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#9. New Internet Computer (2000)
At $199 sans monitor, Larry Ellison's New Internet Computer was cheap, but not all that useful. Released in August 2000 when broadband access was still just a twinkle in most users' eyes, the NIC relied on painfully slow dial-up connections. With no hard drive and a CD-ROM-based Linux operating system, it gave you no way to install software so you could work offline--and back then we didn't have Web-based Google apps to take the place of desktop software.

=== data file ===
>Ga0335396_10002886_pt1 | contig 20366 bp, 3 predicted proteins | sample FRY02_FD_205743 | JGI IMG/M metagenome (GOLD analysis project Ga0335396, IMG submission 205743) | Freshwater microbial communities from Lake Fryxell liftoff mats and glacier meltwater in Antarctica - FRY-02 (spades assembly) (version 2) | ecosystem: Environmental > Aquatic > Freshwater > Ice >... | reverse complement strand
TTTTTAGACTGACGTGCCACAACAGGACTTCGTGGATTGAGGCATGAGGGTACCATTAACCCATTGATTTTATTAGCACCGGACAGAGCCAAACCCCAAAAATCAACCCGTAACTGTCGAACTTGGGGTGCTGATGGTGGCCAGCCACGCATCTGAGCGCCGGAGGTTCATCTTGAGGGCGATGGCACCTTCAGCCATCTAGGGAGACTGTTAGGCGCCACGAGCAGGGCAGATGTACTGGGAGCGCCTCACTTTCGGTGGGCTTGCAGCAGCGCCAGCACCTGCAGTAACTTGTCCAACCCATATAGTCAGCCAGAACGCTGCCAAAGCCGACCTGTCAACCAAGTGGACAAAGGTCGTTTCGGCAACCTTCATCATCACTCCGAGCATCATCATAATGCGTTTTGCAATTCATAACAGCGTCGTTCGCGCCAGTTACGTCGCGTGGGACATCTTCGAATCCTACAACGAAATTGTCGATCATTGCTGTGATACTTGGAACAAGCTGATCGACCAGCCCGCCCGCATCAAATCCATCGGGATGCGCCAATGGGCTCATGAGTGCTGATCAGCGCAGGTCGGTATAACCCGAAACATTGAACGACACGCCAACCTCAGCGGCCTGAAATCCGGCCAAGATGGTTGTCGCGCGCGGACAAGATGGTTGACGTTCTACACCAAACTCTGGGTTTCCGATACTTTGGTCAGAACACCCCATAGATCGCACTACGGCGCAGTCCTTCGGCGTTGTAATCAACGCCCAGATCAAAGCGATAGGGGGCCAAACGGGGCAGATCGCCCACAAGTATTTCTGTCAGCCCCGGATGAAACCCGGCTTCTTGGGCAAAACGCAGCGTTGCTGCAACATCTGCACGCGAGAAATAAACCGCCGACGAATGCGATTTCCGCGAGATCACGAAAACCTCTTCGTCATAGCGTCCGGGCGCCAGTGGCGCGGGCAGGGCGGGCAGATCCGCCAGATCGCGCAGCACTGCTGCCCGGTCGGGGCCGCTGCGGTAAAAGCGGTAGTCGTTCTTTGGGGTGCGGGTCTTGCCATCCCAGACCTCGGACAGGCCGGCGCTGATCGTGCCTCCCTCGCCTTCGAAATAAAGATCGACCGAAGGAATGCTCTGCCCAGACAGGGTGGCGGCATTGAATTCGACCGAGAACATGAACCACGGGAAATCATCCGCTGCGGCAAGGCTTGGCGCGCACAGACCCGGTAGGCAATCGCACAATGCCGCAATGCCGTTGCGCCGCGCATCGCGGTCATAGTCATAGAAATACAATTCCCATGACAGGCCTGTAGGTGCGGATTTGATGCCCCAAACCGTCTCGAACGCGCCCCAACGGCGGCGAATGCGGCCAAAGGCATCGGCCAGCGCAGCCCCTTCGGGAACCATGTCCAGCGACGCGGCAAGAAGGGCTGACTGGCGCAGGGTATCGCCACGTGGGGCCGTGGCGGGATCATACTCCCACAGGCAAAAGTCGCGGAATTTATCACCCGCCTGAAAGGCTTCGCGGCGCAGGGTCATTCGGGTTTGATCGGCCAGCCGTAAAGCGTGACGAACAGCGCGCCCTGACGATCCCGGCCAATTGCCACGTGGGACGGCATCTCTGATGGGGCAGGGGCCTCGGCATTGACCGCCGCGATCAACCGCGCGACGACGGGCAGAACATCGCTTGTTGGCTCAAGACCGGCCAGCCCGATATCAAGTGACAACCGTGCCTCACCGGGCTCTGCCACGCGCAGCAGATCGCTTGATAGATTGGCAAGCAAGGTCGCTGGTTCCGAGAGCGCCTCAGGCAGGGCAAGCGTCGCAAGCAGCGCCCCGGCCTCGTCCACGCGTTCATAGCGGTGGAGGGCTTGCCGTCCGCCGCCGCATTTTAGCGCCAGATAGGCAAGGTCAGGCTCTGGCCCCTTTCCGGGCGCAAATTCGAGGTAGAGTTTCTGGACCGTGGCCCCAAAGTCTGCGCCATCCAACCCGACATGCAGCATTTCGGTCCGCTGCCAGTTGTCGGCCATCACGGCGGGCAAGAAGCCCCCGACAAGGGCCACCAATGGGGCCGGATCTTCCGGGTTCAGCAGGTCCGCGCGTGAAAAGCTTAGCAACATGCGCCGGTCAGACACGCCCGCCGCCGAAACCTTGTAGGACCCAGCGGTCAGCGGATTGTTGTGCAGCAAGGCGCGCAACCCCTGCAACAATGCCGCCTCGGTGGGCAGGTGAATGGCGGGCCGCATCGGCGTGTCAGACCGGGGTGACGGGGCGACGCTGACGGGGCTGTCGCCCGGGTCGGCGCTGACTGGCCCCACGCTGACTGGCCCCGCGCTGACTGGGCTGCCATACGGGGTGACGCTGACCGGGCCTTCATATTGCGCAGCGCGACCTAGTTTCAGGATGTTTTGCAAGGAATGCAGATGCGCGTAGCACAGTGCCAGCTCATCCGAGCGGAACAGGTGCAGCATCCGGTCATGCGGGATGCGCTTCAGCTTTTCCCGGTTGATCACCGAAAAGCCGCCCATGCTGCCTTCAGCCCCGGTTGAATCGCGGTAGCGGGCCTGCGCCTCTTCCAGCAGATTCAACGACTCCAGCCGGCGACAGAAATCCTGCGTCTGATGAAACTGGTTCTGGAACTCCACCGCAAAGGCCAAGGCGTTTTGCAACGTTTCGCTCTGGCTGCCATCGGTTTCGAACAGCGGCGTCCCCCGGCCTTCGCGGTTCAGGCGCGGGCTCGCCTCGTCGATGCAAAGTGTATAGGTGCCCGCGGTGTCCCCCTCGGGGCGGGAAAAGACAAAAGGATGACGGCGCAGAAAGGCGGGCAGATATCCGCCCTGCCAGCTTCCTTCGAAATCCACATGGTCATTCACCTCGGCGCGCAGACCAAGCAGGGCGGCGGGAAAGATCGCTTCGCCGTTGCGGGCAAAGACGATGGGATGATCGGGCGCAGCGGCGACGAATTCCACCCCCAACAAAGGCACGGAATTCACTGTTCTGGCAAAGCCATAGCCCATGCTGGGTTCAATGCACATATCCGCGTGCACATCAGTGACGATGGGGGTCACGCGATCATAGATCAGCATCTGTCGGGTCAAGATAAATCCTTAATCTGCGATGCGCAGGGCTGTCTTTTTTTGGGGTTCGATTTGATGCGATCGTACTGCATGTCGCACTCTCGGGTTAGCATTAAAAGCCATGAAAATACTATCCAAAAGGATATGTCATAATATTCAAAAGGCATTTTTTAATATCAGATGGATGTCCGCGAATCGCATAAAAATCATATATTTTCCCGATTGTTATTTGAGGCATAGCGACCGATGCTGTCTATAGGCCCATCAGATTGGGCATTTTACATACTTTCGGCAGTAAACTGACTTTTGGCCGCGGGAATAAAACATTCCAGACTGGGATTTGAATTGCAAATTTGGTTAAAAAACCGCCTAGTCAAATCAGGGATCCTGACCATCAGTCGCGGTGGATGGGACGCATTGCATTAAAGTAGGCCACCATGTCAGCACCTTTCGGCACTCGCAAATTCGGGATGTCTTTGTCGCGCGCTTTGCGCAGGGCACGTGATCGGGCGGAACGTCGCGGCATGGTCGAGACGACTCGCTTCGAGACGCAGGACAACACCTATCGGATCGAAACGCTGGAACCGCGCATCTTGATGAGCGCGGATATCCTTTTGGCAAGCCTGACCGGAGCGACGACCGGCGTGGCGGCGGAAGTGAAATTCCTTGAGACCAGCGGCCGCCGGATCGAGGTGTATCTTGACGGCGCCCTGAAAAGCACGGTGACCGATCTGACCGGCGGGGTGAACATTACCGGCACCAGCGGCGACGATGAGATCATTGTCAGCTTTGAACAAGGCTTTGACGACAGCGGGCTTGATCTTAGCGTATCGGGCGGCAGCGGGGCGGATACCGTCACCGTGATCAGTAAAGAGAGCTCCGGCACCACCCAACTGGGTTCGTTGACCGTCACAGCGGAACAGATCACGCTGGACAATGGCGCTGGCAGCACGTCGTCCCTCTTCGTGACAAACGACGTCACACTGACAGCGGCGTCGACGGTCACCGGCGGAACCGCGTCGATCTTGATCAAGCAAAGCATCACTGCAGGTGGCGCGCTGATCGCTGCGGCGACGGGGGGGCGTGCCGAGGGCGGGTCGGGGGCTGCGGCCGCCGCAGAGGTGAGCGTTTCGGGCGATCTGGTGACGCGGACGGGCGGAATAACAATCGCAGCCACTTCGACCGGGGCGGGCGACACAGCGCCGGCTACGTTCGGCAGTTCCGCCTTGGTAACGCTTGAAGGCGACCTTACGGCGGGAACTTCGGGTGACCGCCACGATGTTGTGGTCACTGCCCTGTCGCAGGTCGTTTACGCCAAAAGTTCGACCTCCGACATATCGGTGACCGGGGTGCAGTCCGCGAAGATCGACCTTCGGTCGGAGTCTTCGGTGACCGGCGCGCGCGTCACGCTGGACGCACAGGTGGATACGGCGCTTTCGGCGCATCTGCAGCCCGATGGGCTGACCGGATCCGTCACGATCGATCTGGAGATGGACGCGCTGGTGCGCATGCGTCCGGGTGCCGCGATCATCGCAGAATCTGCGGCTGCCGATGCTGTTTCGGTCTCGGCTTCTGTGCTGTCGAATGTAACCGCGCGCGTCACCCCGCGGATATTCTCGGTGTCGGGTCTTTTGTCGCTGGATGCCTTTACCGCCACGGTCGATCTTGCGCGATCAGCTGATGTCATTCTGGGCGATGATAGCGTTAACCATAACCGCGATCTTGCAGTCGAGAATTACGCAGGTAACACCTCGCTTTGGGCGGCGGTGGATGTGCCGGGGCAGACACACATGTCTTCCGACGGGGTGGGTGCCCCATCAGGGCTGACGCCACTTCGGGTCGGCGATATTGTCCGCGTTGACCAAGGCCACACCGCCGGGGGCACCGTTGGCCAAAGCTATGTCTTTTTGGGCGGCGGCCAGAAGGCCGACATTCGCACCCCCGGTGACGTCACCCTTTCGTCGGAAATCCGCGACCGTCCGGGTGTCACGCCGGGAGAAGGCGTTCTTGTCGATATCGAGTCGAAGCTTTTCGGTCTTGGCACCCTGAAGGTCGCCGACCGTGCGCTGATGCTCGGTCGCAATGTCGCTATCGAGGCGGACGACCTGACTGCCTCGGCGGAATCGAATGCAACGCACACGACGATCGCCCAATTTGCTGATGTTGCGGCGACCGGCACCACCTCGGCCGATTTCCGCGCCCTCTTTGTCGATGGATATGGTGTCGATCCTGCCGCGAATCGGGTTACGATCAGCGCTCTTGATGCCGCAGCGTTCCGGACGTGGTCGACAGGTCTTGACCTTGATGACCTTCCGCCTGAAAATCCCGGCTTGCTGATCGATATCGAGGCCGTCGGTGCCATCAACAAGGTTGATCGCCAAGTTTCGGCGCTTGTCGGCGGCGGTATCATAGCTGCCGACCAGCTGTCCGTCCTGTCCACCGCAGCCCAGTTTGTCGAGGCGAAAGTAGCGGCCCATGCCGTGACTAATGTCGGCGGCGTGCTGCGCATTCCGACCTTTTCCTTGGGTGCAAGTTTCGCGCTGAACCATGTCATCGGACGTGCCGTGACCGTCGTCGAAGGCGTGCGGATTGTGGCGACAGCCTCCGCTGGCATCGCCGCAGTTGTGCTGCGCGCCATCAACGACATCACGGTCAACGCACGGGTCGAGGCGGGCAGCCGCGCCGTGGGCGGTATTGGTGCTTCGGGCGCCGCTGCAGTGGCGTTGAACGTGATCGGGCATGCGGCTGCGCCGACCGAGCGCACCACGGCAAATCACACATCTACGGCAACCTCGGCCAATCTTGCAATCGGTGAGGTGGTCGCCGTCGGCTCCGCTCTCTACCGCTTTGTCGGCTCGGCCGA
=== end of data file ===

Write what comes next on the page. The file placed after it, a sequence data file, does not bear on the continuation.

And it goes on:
Though hyped to the gills as a PC replacement, the NIC sold fewer than 50,000 units--just a tad short of the 5 million Ellison set as a goal for its first year. In June 2003, the New Internet Computer Company shuttered its doors, more a victim of bad timing than bad engineering.
Today, a $200 Linux-based Net client sounds mighty tempting--one reason why a dedicated band of NIC fans are attempting to revive the machine.